Flood victims return to muddy homes
Evacuated victims have begun returning to homes caked in sludge as Australia's flood crisis eased.
But one sand-bagged town watched nervously as a swollen river level crept higher and forecasters warned of more rain.
Officials said they were moving from the emergency phase into clean-up as flood water levels stabilised in the hard-hit coastal city of Rockhampton and dropped further in towns further inland.
But in Dalby, east of Condamine, officials said floodwaters were rising faster than expected and were expected to peak on Friday rather than the weekend. The town's swollen creek is expected to inundate yards and a caravan park, but not to enter houses.
Queensland state has been in the grip of Australia's worst flooding in some 50 years since drenching tropical rains fell for days starting just before Christmas.
At its worst, an area the size of France and Germany combined was covered with water, some 40 townships were inundated and nearly 4,000 people evacuated. Police say 10 people have died in swollen rivers or floodwaters in Queensland since late November.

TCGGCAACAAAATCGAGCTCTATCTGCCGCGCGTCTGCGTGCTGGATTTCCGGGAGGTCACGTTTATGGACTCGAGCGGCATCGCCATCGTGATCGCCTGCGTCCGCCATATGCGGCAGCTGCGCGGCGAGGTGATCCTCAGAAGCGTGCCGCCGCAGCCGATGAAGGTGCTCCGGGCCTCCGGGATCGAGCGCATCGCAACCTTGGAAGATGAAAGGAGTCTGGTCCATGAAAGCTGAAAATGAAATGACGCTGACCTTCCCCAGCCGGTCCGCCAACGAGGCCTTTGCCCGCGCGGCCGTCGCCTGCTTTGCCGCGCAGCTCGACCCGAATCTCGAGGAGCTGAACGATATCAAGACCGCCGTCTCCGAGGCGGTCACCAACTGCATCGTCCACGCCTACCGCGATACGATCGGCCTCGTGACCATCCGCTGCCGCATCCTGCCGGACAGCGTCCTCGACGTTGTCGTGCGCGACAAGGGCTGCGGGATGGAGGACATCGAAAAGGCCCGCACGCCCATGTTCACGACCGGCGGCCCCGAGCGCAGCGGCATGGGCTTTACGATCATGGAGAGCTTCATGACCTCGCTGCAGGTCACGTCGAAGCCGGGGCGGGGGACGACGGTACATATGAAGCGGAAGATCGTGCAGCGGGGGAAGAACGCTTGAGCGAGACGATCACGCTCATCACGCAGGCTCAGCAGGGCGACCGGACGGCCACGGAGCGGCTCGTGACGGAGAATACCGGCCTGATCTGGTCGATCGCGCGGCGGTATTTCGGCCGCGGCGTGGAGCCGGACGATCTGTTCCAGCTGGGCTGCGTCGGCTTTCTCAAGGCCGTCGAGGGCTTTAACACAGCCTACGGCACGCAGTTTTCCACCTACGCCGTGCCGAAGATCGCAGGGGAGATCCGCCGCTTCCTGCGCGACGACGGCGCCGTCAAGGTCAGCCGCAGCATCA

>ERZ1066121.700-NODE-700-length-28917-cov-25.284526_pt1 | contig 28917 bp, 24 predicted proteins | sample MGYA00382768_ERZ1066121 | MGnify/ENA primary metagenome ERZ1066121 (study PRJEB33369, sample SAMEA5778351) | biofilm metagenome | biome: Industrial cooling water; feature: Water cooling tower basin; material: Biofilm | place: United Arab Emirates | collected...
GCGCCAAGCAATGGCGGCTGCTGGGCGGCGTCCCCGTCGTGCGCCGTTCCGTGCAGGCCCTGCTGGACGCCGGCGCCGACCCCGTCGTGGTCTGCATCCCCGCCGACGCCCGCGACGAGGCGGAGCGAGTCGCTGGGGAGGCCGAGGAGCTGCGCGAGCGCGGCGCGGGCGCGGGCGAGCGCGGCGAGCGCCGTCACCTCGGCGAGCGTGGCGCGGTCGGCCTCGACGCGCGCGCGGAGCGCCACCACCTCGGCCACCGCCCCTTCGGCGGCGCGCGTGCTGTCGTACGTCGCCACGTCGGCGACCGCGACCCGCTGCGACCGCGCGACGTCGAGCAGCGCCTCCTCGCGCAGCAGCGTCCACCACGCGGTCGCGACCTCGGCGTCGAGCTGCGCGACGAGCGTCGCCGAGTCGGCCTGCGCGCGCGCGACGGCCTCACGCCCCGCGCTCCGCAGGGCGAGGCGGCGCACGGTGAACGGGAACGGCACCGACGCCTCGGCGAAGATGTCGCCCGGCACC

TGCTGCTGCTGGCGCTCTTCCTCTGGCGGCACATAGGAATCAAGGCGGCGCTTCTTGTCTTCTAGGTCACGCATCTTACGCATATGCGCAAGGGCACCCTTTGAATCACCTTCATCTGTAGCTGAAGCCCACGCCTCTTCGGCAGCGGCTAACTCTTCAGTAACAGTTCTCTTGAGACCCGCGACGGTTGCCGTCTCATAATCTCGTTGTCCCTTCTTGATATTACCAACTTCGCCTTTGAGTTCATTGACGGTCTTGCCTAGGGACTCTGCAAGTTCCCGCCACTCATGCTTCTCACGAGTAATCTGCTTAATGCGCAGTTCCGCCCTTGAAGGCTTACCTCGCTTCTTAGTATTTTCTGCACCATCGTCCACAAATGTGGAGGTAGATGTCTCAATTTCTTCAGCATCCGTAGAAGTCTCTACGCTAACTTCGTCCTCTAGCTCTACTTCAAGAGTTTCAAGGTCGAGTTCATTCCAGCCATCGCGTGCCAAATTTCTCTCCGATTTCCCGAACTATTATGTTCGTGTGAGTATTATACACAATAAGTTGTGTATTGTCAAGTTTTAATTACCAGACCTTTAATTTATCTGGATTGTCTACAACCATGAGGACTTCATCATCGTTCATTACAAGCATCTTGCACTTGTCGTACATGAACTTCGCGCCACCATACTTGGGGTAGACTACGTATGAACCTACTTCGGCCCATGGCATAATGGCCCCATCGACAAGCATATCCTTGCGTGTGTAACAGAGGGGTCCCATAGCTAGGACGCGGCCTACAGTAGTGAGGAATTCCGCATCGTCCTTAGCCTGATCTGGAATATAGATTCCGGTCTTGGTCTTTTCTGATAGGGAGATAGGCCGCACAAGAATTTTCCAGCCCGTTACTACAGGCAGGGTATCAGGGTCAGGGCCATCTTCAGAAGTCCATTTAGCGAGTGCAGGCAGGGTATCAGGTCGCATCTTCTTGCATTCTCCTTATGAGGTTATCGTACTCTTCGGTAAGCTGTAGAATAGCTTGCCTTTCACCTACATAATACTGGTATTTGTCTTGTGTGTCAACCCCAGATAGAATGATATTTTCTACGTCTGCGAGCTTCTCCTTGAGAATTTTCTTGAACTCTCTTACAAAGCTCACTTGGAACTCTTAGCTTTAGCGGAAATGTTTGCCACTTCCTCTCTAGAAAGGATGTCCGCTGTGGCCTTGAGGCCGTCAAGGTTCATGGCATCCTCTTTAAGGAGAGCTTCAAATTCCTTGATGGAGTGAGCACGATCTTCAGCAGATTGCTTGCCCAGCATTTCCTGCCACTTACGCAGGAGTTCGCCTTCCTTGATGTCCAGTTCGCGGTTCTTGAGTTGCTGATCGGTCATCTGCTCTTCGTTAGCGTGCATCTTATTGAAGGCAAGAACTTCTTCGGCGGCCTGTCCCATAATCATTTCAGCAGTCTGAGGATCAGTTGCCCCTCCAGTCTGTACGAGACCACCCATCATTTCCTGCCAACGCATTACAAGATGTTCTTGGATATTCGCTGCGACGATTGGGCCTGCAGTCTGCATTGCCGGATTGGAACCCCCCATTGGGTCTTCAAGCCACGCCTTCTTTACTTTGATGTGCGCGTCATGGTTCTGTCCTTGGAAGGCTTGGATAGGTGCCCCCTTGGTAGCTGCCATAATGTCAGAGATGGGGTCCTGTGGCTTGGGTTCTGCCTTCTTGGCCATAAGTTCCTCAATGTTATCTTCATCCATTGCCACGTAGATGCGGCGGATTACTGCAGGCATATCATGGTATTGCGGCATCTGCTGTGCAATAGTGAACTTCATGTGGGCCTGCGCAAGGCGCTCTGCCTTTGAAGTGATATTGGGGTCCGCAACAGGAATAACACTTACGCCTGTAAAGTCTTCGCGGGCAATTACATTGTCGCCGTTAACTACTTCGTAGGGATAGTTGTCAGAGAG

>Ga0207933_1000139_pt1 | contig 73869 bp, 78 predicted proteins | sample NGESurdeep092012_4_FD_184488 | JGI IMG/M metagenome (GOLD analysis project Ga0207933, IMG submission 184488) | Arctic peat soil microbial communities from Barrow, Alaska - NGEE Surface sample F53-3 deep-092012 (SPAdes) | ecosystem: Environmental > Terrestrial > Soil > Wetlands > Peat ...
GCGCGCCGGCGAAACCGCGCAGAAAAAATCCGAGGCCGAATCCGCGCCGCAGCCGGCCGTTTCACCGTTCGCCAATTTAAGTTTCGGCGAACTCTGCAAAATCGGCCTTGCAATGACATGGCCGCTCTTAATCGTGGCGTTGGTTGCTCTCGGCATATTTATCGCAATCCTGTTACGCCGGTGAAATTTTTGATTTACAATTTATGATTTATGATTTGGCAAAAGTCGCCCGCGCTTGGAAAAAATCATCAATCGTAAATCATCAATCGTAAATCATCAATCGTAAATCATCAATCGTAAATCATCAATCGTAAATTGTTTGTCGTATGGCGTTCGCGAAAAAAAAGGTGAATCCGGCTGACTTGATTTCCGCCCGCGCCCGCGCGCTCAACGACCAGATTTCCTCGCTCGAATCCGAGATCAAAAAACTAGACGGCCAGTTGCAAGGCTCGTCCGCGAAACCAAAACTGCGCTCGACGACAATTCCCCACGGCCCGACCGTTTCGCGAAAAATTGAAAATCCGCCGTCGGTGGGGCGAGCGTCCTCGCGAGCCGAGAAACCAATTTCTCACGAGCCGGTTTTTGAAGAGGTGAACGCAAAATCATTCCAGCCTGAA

The flooding shut some 40 coal mines in the state, pushing up global prices, and has hurt wheat, mango, sugar cane and other crops. Road and rail links have been washed away in many places, and officials warn it could be months before they are restored so industry and other activity can return to normal.
Some of the 150 people of Condamine went home in a convoy for the first time since everyone in the small cattle-ranch supply town 190 miles west of Brisbane, the state capital, was evacuated on December 30 to escape rising floodwaters.
They found the waters gone, but that 42 of the town's 60 houses had been inundated by the flood.
In St George, where levies of earth and sandbags have been built around dozens of homes, officials said the floods' peak was now expected to be lower than originally thought, meaning fewer than 30 homes in the town of some 2,500 people were at risk.